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Author Topic: Proskomedia in the Nave  (Read 2692 times) Average Rating: 0
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« on: October 04, 2010, 08:21:46 AM »

This weekend, our parish priest will be performing the proskomedia in the nave of the church. He has done this a couple of times in his 34 years as a priest in order to educate members or our church.

Has anyone seen this done in the nave before? I imagine that it may somewhere still be performed in the nave, but off to the side near the altar.
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« Reply #1 on: October 04, 2010, 08:48:38 AM »

This weekend, our parish priest will be performing the proskomedia in the nave of the church. He has done this a couple of times in his 34 years as a priest in order to educate members or our church.

Has anyone seen this done in the nave before? I imagine that it may somewhere still be performed in the nave, but off to the side near the altar.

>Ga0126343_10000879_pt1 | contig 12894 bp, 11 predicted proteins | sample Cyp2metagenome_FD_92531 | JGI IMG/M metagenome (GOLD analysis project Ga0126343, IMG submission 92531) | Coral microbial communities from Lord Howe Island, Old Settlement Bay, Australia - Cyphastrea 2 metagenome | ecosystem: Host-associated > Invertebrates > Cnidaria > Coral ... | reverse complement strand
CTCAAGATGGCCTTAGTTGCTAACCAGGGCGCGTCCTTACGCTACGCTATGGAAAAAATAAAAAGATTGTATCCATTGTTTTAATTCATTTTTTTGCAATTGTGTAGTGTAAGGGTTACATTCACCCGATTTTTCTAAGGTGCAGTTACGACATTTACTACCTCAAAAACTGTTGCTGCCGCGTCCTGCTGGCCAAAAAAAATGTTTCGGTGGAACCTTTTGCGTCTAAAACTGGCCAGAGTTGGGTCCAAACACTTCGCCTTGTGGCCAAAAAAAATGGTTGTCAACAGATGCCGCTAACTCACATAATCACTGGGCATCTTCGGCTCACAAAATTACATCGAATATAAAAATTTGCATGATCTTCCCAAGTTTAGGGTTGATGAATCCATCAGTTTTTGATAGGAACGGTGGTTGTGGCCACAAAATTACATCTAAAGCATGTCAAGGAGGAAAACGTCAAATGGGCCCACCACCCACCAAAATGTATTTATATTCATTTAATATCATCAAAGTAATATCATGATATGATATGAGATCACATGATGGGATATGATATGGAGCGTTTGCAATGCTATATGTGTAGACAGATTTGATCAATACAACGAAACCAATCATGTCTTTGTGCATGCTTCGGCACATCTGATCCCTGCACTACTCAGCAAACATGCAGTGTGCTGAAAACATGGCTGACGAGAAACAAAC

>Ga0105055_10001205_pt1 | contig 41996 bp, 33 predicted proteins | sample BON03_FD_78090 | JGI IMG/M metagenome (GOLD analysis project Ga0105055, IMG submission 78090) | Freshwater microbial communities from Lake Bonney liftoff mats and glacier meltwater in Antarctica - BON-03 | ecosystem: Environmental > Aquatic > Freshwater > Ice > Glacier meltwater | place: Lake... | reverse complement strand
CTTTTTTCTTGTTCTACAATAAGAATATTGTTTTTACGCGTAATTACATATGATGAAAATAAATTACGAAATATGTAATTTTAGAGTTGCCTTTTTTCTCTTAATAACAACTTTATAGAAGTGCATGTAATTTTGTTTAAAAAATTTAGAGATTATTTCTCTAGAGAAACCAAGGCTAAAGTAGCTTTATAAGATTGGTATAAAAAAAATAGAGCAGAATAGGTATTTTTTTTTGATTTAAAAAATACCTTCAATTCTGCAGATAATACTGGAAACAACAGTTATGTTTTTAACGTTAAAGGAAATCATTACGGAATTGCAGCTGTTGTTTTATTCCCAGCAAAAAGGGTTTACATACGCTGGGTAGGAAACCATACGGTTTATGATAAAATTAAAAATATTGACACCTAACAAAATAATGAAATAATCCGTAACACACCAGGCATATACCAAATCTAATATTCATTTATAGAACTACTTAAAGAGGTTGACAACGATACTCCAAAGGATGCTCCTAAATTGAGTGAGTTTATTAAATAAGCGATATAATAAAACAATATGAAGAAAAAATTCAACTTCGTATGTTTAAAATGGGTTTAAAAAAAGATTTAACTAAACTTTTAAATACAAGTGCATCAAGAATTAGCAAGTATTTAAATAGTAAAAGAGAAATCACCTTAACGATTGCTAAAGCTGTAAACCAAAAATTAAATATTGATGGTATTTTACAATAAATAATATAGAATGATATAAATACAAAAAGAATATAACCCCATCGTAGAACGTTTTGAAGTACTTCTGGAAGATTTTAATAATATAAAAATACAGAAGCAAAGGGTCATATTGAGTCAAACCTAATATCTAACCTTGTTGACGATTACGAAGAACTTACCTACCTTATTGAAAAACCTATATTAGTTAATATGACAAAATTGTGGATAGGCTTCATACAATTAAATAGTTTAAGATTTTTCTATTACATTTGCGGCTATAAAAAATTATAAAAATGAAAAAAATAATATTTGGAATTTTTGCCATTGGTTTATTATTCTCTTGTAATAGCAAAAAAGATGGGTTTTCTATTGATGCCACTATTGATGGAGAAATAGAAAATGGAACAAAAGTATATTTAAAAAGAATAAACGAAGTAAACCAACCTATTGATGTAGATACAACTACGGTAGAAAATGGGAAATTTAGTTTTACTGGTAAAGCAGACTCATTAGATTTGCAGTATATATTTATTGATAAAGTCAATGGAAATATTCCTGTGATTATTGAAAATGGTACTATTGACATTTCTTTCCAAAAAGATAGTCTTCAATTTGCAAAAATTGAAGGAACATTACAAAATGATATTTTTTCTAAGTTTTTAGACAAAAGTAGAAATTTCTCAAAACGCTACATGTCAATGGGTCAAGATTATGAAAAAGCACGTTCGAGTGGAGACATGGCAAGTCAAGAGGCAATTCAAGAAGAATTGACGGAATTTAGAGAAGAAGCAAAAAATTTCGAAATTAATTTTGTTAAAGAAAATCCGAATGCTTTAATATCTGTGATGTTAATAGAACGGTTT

I have seen it several times. No, it was in the center of the back. Btw, IIRC at the Great Church in Constantinople, it originally was done in a seperate building/chapel.  In the Coptic equivalent, it is done front and center.
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« Reply #2 on: October 04, 2010, 11:50:04 AM »

This weekend, our parish priest will be performing the proskomedia in the nave of the church. He has done this a couple of times in his 34 years as a priest in order to educate members or our church.

Has anyone seen this done in the nave before? I imagine that it may somewhere still be performed in the nave, but off to the side near the altar.

Completely misplaced zeal etc. "Proscomidia" is the priest's business, and no layman's.
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« Reply #3 on: October 04, 2010, 12:41:42 PM »

This weekend, our parish priest will be performing the proskomedia in the nave of the church. He has done this a couple of times in his 34 years as a priest in order to educate members or our church.

Has anyone seen this done in the nave before? I imagine that it may somewhere still be performed in the nave, but off to the side near the altar.

Completely misplaced zeal etc. "Proscomidia" is the priest's business, and no layman's.

My sentiments exactly.
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« Reply #4 on: October 04, 2010, 01:16:37 PM »